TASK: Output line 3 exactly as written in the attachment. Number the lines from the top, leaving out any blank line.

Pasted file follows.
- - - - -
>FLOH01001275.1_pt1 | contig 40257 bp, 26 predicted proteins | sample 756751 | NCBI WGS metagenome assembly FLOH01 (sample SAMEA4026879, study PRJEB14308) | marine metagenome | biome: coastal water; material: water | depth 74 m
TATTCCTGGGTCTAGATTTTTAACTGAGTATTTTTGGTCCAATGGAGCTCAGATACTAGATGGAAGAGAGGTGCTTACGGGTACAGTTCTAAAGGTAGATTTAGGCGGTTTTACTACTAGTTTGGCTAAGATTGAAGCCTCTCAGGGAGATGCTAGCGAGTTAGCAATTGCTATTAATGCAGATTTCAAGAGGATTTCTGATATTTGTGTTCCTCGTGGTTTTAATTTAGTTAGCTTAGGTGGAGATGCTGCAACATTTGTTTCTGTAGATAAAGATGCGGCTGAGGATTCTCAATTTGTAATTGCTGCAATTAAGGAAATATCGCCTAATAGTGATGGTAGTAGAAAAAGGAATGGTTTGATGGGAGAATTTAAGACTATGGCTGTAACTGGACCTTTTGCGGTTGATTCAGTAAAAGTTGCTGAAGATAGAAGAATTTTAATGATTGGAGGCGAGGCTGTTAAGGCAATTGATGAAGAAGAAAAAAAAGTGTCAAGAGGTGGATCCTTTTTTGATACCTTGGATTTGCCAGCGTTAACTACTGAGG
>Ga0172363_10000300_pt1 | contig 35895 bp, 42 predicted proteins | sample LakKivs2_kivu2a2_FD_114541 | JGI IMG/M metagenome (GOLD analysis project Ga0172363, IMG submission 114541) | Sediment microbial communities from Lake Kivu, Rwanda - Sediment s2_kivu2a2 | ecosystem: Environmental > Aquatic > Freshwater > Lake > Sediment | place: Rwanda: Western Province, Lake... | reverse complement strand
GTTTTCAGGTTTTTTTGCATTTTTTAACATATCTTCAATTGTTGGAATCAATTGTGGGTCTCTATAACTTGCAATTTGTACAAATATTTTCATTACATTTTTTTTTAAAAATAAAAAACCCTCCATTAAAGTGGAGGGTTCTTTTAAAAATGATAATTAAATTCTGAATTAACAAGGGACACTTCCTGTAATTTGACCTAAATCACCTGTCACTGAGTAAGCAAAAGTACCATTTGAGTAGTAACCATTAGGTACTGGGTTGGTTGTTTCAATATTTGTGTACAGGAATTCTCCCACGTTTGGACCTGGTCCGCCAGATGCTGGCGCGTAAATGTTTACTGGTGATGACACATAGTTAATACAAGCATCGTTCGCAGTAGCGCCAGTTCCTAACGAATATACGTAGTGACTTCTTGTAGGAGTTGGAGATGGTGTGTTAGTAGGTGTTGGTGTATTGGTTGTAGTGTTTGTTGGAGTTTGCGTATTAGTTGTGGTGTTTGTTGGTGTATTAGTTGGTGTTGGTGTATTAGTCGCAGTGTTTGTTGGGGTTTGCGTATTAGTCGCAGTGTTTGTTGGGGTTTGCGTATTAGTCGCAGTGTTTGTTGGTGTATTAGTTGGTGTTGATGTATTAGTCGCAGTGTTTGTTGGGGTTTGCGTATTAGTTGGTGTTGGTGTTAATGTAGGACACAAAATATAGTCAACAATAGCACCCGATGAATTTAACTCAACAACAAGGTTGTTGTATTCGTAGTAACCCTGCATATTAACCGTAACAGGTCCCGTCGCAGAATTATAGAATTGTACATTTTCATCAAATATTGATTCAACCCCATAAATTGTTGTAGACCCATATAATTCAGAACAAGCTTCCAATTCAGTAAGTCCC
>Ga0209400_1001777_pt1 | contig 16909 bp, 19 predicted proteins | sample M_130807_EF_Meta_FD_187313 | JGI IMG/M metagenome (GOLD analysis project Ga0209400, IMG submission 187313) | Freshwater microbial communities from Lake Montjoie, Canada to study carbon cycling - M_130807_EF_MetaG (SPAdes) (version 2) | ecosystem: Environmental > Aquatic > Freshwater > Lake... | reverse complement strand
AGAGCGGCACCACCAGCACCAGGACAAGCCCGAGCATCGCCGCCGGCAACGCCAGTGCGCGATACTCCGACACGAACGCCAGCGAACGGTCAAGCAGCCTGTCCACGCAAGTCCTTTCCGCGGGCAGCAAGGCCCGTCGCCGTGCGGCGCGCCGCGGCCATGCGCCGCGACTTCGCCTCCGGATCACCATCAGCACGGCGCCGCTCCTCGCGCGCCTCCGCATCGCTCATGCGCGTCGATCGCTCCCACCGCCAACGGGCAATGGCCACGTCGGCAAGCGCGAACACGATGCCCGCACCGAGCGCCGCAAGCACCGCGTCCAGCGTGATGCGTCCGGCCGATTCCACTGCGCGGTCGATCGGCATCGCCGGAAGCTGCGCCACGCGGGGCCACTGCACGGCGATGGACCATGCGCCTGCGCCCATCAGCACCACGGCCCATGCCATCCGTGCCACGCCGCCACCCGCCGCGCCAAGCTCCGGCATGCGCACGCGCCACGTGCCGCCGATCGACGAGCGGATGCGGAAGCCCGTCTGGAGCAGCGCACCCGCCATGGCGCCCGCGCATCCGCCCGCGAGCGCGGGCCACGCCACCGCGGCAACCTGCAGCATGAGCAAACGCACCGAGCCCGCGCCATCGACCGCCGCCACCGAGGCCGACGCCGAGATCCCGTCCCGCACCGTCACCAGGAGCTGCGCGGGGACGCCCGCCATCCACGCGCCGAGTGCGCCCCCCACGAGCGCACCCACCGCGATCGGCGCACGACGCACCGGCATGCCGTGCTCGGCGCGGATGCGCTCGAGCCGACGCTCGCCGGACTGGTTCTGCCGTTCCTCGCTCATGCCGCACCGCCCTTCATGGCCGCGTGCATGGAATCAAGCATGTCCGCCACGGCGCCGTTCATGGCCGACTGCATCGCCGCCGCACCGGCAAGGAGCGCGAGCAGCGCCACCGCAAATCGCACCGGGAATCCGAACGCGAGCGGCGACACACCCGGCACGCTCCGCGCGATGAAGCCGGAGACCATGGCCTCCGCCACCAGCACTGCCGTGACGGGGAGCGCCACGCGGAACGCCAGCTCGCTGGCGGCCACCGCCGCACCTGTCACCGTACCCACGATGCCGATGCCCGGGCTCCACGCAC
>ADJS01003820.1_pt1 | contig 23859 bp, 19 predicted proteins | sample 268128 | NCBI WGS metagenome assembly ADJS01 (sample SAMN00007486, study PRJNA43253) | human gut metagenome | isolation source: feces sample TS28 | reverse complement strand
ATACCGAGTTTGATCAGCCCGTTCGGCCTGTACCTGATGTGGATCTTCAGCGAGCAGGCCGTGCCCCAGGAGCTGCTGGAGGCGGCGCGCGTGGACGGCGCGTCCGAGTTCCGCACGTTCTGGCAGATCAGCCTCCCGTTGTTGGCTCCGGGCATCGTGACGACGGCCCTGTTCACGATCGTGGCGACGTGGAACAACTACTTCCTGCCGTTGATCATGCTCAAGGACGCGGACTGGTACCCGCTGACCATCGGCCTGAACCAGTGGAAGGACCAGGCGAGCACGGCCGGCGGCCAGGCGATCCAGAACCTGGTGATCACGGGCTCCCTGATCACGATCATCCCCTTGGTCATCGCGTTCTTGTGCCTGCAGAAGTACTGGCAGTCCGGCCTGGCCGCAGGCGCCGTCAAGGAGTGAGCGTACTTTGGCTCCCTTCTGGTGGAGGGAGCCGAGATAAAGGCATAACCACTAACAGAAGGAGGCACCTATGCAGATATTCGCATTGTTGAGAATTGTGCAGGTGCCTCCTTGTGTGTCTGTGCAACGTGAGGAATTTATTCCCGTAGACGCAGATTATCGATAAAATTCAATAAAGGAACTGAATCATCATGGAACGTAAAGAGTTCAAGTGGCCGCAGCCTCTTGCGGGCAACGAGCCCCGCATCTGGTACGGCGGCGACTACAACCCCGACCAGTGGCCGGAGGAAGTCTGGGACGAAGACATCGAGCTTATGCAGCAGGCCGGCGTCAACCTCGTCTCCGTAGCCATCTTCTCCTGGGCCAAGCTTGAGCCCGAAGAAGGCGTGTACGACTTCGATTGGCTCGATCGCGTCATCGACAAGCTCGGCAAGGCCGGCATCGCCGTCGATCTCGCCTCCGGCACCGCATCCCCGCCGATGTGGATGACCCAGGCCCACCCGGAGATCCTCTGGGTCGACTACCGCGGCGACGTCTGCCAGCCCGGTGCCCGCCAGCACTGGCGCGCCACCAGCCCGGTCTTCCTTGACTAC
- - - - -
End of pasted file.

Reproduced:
>Ga0172363_10000300_pt1 | contig 35895 bp, 42 predicted proteins | sample LakKivs2_kivu2a2_FD_114541 | JGI IMG/M metagenome (GOLD analysis project Ga0172363, IMG submission 114541) | Sediment microbial communities from Lake Kivu, Rwanda - Sediment s2_kivu2a2 | ecosystem: Environmental > Aquatic > Freshwater > Lake > Sediment | place: Rwanda: Western Province, Lake... | reverse complement strand